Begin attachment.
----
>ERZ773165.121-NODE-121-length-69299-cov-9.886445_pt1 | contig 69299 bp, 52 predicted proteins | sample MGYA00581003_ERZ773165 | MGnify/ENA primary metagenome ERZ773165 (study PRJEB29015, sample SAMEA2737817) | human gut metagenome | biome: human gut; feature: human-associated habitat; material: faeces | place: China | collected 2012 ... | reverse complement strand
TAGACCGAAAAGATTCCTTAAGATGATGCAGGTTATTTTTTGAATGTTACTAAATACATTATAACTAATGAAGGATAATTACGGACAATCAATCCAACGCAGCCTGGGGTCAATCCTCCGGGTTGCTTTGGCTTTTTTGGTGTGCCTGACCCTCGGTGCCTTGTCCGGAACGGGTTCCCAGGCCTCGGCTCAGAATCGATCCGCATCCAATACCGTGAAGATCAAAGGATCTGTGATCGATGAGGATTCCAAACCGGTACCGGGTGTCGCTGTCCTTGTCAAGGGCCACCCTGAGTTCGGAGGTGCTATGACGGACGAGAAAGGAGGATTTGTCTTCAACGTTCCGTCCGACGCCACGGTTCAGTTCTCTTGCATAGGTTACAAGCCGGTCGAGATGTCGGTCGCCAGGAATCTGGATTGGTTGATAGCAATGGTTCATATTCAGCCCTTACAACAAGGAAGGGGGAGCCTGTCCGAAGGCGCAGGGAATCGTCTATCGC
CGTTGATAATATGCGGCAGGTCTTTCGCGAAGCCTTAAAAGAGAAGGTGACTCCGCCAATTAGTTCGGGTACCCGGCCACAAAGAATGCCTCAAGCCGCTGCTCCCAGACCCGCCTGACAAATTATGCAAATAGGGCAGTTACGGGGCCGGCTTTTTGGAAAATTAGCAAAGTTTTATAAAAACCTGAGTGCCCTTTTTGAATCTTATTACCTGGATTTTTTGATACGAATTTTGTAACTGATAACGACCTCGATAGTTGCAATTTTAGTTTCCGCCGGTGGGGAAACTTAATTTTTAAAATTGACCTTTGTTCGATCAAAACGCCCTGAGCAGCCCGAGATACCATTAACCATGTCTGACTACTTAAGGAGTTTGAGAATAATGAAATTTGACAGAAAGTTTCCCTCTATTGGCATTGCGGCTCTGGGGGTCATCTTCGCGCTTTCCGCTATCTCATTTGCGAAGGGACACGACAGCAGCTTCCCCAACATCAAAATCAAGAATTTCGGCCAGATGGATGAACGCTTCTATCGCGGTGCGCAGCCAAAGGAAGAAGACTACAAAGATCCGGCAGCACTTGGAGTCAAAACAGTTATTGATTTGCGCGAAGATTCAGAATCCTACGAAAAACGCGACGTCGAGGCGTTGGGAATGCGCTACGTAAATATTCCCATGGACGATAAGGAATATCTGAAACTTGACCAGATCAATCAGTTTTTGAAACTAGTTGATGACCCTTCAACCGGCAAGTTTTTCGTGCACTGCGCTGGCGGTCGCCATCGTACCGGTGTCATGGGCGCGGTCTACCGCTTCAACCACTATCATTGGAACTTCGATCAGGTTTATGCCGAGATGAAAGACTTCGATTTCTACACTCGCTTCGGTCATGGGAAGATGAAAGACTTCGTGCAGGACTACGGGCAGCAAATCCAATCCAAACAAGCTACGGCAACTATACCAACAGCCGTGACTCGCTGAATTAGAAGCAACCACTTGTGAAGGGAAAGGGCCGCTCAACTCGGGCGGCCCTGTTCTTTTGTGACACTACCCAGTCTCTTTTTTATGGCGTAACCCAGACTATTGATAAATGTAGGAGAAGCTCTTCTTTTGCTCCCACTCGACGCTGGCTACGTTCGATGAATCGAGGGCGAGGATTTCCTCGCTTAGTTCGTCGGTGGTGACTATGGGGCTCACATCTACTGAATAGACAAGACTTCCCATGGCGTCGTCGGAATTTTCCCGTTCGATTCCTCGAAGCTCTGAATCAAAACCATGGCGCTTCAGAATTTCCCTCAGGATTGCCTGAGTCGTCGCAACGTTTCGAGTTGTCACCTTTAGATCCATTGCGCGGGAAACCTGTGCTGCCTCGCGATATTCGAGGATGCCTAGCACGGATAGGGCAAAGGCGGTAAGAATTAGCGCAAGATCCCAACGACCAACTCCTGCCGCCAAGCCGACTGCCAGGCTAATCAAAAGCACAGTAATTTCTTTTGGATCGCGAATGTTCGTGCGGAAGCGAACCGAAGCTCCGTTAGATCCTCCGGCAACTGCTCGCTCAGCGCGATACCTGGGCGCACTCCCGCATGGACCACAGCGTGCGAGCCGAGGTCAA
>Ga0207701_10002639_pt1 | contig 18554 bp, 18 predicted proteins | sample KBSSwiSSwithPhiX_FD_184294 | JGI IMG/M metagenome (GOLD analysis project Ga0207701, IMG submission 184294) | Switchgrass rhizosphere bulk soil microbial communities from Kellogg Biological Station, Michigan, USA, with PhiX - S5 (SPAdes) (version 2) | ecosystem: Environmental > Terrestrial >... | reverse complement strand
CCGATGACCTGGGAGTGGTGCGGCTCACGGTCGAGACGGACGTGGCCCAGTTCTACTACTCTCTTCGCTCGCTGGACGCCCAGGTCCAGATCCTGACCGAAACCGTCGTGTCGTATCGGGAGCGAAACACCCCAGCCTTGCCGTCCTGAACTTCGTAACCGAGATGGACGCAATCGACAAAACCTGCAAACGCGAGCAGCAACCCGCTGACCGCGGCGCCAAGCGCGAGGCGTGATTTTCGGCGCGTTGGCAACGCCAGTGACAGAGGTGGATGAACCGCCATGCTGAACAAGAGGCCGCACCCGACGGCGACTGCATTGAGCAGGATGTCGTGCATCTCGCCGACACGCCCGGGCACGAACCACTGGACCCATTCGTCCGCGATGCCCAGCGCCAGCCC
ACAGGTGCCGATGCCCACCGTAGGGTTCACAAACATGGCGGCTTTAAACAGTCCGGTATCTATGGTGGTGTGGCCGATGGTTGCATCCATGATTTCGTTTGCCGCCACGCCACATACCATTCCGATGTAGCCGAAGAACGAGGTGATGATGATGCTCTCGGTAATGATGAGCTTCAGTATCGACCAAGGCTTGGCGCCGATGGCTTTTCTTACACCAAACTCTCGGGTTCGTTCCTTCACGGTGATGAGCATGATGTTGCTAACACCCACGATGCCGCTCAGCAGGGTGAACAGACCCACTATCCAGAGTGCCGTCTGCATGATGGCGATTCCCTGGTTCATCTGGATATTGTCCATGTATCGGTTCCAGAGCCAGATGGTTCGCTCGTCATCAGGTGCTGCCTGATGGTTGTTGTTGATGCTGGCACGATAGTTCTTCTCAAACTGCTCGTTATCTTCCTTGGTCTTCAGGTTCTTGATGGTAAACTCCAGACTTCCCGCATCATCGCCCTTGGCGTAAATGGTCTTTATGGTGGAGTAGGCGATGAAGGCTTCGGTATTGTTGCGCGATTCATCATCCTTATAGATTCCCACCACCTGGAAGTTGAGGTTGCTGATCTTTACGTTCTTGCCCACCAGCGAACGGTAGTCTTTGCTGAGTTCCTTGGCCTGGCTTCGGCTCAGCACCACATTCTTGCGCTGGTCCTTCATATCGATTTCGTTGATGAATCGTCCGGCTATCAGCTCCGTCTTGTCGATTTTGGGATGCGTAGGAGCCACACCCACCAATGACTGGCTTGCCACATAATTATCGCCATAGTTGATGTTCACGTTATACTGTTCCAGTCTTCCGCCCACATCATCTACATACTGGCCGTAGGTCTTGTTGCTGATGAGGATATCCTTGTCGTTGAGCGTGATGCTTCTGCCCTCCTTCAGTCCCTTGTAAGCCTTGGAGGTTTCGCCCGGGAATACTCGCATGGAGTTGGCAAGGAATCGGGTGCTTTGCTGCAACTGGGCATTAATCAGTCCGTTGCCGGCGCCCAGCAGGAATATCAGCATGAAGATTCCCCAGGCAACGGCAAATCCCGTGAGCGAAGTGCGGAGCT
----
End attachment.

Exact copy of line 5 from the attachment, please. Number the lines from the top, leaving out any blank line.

CCGATGACCTGGGAGTGGTGCGGCTCACGGTCGAGACGGACGTGGCCCAGTTCTACTACTCTCTTCGCTCGCTGGACGCCCAGGTCCAGATCCTGACCGAAACCGTCGTGTCGTATCGGGAGCGAAACACCCCAGCCTTGCCGTCCTGAACTTCGTAACCGAGATGGACGCAATCGACAAAACCTGCAAACGCGAGCAGCAACCCGCTGACCGCGGCGCCAAGCGCGAGGCGTGATTTTCGGCGCGTTGGCAACGCCAGTGACAGAGGTGGATGAACCGCCATGCTGAACAAGAGGCCGCACCCGACGGCGACTGCATTGAGCAGGATGTCGTGCATCTCGCCGACACGCCCGGGCACGAACCACTGGACCCATTCGTCCGCGATGCCCAGCGCCAGCCC